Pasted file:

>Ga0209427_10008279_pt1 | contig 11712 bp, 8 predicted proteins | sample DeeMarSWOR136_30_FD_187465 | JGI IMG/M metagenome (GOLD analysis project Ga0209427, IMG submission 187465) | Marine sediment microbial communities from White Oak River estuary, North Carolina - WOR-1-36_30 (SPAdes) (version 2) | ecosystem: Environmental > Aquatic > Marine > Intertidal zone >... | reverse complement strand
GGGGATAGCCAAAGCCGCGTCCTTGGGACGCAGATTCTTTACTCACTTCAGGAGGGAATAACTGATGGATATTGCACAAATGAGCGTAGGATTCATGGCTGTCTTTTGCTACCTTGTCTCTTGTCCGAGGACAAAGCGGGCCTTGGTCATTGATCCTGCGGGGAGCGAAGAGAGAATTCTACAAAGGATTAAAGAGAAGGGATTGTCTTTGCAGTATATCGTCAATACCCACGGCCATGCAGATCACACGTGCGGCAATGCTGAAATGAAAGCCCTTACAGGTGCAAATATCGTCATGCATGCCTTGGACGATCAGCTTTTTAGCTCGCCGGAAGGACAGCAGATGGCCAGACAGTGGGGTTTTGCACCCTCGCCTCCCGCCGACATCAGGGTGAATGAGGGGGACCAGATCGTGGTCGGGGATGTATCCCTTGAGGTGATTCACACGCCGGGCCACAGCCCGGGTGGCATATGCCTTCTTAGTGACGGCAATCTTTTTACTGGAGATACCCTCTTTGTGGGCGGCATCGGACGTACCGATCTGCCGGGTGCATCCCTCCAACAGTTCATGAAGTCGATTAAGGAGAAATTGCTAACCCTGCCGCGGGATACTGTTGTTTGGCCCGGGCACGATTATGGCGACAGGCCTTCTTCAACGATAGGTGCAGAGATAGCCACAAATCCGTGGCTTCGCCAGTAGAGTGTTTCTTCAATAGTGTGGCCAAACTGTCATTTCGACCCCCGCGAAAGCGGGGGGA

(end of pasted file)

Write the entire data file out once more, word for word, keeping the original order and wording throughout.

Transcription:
>Ga0209427_10008279_pt1 | contig 11712 bp, 8 predicted proteins | sample DeeMarSWOR136_30_FD_187465 | JGI IMG/M metagenome (GOLD analysis project Ga0209427, IMG submission 187465) | Marine sediment microbial communities from White Oak River estuary, North Carolina - WOR-1-36_30 (SPAdes) (version 2) | ecosystem: Environmental > Aquatic > Marine > Intertidal zone >... | reverse complement strand
GGGGATAGCCAAAGCCGCGTCCTTGGGACGCAGATTCTTTACTCACTTCAGGAGGGAATAACTGATGGATATTGCACAAATGAGCGTAGGATTCATGGCTGTCTTTTGCTACCTTGTCTCTTGTCCGAGGACAAAGCGGGCCTTGGTCATTGATCCTGCGGGGAGCGAAGAGAGAATTCTACAAAGGATTAAAGAGAAGGGATTGTCTTTGCAGTATATCGTCAATACCCACGGCCATGCAGATCACACGTGCGGCAATGCTGAAATGAAAGCCCTTACAGGTGCAAATATCGTCATGCATGCCTTGGACGATCAGCTTTTTAGCTCGCCGGAAGGACAGCAGATGGCCAGACAGTGGGGTTTTGCACCCTCGCCTCCCGCCGACATCAGGGTGAATGAGGGGGACCAGATCGTGGTCGGGGATGTATCCCTTGAGGTGATTCACACGCCGGGCCACAGCCCGGGTGGCATATGCCTTCTTAGTGACGGCAATCTTTTTACTGGAGATACCCTCTTTGTGGGCGGCATCGGACGTACCGATCTGCCGGGTGCATCCCTCCAACAGTTCATGAAGTCGATTAAGGAGAAATTGCTAACCCTGCCGCGGGATACTGTTGTTTGGCCCGGGCACGATTATGGCGACAGGCCTTCTTCAACGATAGGTGCAGAGATAGCCACAAATCCGTGGCTTCGCCAGTAGAGTGTTTCTTCAATAGTGTGGCCAAACTGTCATTTCGACCCCCGCGAAAGCGGGGGGA